Is the legal speed limit too high on UK country roads?

26 July 2017
Topics: Risk Management

If you’ve ever been cautiously driving on a bending, twisting stretch of country road, only to see a sign reminding you that the speed limit is 60mph, you’re not alone in your surprise that such a high speed could be considered safe for that area. In fact, new research from Quartix has proven that experienced motorists are driving considerably lower than the legal speed limit on Britain’s roads, specifically those rural, single lane carriageways.

On roads such as Buckinghamshire’s A40, Surrey’s A217, and Shropshire’s A529, while the speed limit is 60mph, the majority of Quartix drivers are averaging speeds between 49 and 44mph. In the matter of the A44 in west Wales, the average goes all the way down to 40mph, a full twenty miles per hour lower than the legal speed limit.

“This research shows that experienced drivers are ditching the statutory speed limit and driving at what they consider to be a safe speed on rural roads,” says Quartix CEO Andy Walters. “The problem is young drivers are often taught to drive ‘to the limit’ and this, put simply, is dangerous and often life threatening.”

According to the Department for Transport, four in five young driver deaths occur on rural roads.*  Younger drivers don’t always have the knowledge to drive at the lower speeds being taken by more practised drivers. In fact, insurance companies increasingly require that younger drivers fit a telematics device into their vehicle, so their driving style can be monitored. When the speed limit is broken, the insurer can intervene.

However, as previously shown, adhering to the speed limit isn’t always a guaranteed indicator of safe driving. So Quartix uses ‘contextual speed scoring to measure a driver’s speed against the other drivers who have taken the same roads. These numbers are gathered from the 30 million anonymous vehicle events that Quartix trackers record every day. While this unique data is appreciated by all our customers, insurers of young drivers find it increasingly valuable in the struggle to keep the young and inexperienced safe during their first year behind the wheel.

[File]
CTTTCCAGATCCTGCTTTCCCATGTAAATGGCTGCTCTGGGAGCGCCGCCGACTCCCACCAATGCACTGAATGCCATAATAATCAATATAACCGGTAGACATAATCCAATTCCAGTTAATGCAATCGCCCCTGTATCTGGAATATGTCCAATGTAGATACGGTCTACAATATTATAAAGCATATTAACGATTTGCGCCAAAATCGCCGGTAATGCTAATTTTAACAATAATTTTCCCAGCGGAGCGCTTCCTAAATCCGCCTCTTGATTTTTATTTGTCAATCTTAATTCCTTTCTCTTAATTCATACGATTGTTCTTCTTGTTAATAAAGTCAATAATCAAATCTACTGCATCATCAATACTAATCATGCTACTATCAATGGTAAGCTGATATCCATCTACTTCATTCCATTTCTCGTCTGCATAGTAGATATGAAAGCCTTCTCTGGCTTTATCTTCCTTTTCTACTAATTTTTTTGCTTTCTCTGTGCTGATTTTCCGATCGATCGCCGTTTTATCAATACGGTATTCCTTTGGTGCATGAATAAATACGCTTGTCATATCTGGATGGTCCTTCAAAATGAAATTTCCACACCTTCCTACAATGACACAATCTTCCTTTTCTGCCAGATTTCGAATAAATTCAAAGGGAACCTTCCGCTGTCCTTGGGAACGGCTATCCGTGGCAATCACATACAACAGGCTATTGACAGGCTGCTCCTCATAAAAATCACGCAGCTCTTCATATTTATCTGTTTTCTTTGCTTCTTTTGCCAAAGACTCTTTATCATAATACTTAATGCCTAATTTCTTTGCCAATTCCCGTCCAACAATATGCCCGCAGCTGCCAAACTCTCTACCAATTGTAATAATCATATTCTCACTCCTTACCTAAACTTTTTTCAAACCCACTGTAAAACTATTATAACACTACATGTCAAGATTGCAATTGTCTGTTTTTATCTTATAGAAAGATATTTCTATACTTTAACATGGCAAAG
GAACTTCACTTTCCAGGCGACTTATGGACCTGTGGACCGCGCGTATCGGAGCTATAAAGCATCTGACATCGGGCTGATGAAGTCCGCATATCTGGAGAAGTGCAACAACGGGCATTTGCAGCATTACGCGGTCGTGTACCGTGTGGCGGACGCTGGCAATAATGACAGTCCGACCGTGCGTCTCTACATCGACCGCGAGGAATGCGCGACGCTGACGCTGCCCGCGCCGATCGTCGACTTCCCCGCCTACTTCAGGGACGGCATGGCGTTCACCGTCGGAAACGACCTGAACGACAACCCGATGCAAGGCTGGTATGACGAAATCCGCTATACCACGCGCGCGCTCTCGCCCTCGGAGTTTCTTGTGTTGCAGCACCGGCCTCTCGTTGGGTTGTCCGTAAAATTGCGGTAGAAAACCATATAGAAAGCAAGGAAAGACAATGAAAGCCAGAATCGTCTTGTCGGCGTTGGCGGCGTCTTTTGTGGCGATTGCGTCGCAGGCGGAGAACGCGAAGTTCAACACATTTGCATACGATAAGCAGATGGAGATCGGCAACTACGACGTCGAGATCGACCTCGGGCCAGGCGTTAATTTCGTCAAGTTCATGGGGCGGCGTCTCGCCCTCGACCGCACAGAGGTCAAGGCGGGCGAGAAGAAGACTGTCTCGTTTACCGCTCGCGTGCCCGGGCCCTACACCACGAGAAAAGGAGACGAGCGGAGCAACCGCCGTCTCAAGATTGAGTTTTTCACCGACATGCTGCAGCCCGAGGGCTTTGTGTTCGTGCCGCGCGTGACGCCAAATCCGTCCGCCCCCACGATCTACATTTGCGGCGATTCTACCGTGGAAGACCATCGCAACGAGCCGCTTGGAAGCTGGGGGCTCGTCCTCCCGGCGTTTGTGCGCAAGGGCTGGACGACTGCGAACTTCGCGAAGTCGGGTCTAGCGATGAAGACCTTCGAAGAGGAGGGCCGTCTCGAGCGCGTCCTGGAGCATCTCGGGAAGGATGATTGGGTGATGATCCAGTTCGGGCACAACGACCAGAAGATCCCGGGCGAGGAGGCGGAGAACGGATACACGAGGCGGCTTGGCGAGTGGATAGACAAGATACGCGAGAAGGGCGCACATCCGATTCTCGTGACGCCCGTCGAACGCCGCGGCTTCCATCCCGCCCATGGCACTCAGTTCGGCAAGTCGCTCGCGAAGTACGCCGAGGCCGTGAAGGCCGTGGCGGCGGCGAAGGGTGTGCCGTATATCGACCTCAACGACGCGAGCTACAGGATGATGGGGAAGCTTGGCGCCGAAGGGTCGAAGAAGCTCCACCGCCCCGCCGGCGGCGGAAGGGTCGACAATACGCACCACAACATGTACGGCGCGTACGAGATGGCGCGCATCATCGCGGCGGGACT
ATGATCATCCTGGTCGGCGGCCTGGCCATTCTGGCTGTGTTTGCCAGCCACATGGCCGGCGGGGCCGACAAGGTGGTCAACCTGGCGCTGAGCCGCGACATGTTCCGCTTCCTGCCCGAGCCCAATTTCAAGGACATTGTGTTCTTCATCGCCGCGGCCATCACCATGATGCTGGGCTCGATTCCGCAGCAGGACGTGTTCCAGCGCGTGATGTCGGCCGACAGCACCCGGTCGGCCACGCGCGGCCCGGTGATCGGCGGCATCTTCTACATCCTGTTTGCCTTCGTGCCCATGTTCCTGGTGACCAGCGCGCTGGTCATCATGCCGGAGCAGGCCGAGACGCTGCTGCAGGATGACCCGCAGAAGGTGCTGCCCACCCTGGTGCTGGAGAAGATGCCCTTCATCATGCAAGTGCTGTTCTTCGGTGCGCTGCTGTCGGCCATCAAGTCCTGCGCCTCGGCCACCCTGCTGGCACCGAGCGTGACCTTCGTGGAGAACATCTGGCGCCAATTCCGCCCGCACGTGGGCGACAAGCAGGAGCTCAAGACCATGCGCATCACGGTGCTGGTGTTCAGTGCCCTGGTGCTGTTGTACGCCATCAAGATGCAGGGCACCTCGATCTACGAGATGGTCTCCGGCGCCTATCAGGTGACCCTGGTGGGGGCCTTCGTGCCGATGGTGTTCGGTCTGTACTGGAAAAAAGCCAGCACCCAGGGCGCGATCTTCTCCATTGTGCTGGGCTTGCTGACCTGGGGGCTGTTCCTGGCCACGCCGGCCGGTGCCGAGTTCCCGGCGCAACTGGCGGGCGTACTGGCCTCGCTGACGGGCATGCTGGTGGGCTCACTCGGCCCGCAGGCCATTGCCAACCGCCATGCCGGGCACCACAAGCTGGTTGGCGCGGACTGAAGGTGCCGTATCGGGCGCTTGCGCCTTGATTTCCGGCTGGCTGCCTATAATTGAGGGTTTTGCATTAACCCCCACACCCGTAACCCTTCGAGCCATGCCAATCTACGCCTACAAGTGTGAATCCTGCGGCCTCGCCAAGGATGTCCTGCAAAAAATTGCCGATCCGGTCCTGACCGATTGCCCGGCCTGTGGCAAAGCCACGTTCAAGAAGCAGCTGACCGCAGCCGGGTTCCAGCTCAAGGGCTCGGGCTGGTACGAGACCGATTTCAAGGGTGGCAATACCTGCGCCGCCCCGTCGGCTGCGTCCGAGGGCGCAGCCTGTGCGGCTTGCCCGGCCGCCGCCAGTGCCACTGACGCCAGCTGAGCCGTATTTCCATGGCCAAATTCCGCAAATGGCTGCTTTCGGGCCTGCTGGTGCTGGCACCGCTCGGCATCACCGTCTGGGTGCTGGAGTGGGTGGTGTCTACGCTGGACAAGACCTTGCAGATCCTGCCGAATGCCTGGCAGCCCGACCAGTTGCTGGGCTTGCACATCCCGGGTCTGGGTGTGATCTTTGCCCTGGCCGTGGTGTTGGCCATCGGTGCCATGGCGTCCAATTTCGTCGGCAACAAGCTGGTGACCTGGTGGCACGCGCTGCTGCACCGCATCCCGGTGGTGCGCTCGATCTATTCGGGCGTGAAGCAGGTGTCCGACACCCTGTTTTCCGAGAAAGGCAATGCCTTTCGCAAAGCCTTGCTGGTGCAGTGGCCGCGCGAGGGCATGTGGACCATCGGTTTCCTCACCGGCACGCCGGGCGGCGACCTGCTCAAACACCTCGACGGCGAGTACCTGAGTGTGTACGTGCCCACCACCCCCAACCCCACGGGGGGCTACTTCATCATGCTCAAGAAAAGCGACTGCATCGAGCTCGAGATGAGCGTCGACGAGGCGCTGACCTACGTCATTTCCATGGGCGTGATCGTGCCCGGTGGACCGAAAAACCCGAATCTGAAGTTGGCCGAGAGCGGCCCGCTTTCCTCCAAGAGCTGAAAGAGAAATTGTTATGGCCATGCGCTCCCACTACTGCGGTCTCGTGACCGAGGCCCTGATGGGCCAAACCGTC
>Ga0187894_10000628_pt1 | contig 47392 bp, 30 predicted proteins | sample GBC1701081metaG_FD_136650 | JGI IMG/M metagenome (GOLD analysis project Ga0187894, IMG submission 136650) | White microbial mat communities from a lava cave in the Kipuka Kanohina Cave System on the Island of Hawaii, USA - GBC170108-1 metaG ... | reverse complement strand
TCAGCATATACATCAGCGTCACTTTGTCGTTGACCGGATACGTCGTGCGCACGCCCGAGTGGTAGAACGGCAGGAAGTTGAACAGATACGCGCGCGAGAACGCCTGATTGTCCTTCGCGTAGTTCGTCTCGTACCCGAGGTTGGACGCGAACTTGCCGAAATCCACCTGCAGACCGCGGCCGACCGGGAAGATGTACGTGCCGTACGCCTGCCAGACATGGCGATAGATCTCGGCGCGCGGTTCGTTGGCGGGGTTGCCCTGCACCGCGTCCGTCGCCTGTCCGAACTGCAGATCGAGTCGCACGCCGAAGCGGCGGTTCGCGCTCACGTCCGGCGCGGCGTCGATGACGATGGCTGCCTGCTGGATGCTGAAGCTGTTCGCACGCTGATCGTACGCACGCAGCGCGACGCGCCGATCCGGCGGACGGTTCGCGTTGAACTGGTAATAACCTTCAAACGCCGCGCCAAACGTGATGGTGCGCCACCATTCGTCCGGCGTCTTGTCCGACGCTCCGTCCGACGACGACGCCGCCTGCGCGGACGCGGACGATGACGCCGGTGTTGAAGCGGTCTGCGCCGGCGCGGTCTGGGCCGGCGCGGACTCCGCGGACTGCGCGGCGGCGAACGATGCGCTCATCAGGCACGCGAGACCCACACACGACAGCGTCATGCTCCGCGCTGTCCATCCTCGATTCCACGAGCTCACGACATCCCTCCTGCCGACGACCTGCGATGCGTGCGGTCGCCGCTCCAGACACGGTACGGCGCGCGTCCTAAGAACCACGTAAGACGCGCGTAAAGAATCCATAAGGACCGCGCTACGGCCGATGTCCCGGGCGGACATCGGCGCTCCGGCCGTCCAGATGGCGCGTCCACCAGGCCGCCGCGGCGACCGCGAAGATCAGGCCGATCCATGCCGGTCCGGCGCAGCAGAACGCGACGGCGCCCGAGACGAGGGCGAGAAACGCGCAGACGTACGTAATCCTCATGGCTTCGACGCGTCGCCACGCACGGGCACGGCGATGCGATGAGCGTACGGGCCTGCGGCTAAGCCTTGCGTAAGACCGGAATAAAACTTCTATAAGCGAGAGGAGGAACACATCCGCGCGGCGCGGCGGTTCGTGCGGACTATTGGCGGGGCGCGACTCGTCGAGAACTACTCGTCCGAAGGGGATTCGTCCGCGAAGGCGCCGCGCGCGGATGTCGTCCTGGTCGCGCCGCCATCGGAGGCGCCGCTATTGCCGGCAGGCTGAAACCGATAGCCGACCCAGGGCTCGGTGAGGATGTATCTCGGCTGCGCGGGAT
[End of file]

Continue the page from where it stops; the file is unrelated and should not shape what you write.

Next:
“In an ideal world, parents would be in the car alongside their children at all times to advise them on when to slow down and when it’s safe to go faster,” Andy Walters goes on. “We know that’s impossible and that’s why Quartix is deploying virtual parents to fill that gap.’’

“We’ve now insured around 4,500 drivers whose vehicles are fitted with Quartix devices. Every time a young driver goes above the average free-flow speed we call them to discuss their driving style and remind them about how to be safe,” says Jae Pearce, Director of Sky Insurance Brokers. “The first two thousand miles of a young driver’s career are the most dangerous, accounting for 80% of all claims. But we believe this new technology based on the average flow rate of rural roads rather than the technical speed limit is genuinely saving lives. Since we’ve been using contextual speed scoring we’ve had no serious accidents.”

Still, there is no technological advance that can take the place of education, and considering these revelations, Quartix is calling for new drivers to be made better aware of the gap between what’s legal and what’s safe when it comes to road speed.

*Facts on young car drivers. Department for Transport, National Statistics, June 2015

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